Fat corporate profit margins have been a key driver of the surging stock market. Indeed, this has been the foundation of recent earnings growth.
But is this sustainable?
“One of the most common bearish arguments that we hear from clients is that margins are mean-reverting,” writes Dan Suzuki, equity strategist for Bank of America Merrill Lynch. “With net margins near record levels, a reversion to the mean would result in a 15-20% hit to earnings.”
Some have attributed recent profit margin gains to companies squeezing more out of their workers. This would explain why corporate profits have surged to record highs even as wages have stagnated and unemployment rates remain stubbornly high.
Low wage-driven margin gains are unsustainable, warns David Rosenberg.
However, the bears appear to be focusing to much on what amounts to be a small component of margin gains.
“There are several reasons why margins should remain structurally higher than the
historical average,” writes Suzuki. “Importantly, roughly two-thirds of the improvement in net margins can be attributed to changes below the operating line, specifically interest expense and taxes.”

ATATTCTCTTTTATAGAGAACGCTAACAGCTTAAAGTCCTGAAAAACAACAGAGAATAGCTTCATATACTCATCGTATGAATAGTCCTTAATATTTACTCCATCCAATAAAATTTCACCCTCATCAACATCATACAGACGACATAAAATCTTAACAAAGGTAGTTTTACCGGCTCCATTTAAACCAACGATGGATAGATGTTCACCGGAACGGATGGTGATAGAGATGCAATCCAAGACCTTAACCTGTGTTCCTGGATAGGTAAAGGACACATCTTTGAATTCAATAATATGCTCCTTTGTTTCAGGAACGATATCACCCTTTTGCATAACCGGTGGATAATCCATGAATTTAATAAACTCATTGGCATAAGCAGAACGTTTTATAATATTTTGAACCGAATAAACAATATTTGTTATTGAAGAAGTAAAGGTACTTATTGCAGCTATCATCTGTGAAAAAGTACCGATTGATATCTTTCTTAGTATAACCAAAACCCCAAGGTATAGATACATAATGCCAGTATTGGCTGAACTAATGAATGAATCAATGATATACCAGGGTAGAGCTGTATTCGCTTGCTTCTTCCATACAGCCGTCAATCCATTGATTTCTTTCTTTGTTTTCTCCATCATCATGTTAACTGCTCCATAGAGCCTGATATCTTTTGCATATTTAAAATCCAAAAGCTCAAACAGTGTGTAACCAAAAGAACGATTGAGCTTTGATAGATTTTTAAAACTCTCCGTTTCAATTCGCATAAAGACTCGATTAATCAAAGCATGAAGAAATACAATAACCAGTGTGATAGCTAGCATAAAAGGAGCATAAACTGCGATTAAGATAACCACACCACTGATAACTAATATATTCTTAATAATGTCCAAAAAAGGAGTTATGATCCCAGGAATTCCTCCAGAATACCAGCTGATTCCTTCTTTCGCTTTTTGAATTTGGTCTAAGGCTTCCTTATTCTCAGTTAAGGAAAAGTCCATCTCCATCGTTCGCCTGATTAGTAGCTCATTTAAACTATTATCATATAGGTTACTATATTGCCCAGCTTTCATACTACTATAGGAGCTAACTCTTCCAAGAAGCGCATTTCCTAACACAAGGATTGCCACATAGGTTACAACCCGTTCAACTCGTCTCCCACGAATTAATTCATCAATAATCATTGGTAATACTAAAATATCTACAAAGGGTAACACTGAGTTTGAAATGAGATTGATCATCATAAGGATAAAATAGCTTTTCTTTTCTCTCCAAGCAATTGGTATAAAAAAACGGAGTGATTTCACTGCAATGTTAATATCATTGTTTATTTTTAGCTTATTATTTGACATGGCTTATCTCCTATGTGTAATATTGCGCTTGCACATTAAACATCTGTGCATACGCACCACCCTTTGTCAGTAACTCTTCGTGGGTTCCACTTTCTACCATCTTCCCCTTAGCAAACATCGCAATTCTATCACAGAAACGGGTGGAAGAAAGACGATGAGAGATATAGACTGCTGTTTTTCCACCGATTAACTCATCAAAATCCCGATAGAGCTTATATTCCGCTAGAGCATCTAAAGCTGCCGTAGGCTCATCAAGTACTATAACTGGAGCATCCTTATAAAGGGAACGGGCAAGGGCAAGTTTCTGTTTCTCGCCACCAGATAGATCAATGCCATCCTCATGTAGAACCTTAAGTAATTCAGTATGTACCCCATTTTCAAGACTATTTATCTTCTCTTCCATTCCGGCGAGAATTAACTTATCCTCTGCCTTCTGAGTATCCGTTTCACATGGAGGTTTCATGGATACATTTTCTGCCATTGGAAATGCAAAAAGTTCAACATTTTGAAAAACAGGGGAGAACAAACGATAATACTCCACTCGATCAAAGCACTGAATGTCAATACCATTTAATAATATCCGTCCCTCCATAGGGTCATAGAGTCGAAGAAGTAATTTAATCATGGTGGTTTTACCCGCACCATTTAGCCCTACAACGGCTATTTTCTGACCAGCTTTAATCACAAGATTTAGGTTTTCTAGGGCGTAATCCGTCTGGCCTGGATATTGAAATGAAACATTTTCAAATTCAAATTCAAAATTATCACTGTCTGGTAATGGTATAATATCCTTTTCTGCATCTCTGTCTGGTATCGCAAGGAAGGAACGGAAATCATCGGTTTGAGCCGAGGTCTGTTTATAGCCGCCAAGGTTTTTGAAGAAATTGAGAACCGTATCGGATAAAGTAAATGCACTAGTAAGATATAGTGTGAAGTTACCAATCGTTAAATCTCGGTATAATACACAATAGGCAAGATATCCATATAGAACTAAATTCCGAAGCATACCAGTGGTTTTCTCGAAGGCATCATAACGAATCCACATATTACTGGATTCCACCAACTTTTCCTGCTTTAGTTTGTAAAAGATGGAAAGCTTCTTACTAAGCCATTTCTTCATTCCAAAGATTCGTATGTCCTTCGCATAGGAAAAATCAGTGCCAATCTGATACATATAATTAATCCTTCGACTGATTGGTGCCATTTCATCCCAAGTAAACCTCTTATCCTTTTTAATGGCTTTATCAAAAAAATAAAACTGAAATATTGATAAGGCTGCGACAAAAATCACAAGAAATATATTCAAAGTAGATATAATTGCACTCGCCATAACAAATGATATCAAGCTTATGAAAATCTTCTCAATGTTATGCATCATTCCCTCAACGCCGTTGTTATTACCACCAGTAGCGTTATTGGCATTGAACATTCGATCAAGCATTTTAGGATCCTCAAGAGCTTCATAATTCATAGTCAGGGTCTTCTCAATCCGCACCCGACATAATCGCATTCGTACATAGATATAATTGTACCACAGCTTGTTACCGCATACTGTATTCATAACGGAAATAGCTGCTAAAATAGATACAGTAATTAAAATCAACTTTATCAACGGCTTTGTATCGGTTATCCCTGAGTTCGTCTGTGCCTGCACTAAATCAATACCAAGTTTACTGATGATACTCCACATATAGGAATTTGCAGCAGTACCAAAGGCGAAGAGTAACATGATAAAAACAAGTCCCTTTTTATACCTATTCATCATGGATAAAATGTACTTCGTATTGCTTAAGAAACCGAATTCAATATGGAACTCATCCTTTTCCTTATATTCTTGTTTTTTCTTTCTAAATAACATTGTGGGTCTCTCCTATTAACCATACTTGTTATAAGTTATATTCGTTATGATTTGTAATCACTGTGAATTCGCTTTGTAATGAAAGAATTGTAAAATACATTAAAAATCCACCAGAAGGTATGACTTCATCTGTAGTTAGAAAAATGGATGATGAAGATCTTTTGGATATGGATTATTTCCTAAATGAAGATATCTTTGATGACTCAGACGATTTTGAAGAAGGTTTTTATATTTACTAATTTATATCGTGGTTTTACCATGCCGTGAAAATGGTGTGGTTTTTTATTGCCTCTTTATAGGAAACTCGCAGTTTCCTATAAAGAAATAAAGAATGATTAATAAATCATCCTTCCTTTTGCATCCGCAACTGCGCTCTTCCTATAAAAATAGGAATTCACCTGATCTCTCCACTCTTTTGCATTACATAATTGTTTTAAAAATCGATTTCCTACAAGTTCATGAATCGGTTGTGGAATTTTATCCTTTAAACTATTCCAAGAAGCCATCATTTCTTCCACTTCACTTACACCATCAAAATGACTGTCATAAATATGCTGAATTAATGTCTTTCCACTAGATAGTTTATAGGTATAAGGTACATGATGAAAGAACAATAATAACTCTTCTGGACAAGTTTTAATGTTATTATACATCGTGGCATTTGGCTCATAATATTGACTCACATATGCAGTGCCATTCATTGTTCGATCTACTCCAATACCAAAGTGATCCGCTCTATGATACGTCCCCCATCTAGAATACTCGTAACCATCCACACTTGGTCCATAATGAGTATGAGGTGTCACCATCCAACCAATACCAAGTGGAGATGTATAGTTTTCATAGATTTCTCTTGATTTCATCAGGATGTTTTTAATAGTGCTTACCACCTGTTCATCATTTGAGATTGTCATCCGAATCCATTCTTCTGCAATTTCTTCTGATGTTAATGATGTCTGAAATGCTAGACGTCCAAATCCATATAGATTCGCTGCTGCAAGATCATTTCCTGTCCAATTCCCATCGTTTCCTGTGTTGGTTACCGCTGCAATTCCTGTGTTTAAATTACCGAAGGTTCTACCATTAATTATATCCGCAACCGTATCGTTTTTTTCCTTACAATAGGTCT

Here’s Suzuki’s breakdown of how margins got to be so fat.
And Suzuki thinks low interest expense and taxes are sustainable:
The S&P 500’s effective tax rate has fallen as an increasing share of profits is being generated from overseas where tax rates are lower. We do not expect any meaningful decline in the share of foreign profits, and if we eventually see US corporate tax reform, most of the proposals actually call for corporate tax rates to be lowered, not raised. Meanwhile, lower leverage levels and interest rates have reduced the interest expense burden of companies, and although we could see interest rates rise from current depressed levels, we would still expect them to remain well below history. We also do not see any rush for corporations to meaningfully re-lever their balance sheets for the foreseeable future. Every 10bp of margin expansion translates into roughly 1ppt faster EPS growth relative to sales growth.
Suzuki believes it’s a mistake to think that margins will revert to a long-term mean just for the sake of reverting to a mean.
Rather, he argues that high margins reflect a long-term structural change, not a short-term cyclical one. This has long been the position of veteran market strategists David Bianco of Deutsche Bank and Brian Belski of BMO Capital.
So, while it may be the case that low wages are unsustainable, the profit margin story is being driven by much larger long-term forces.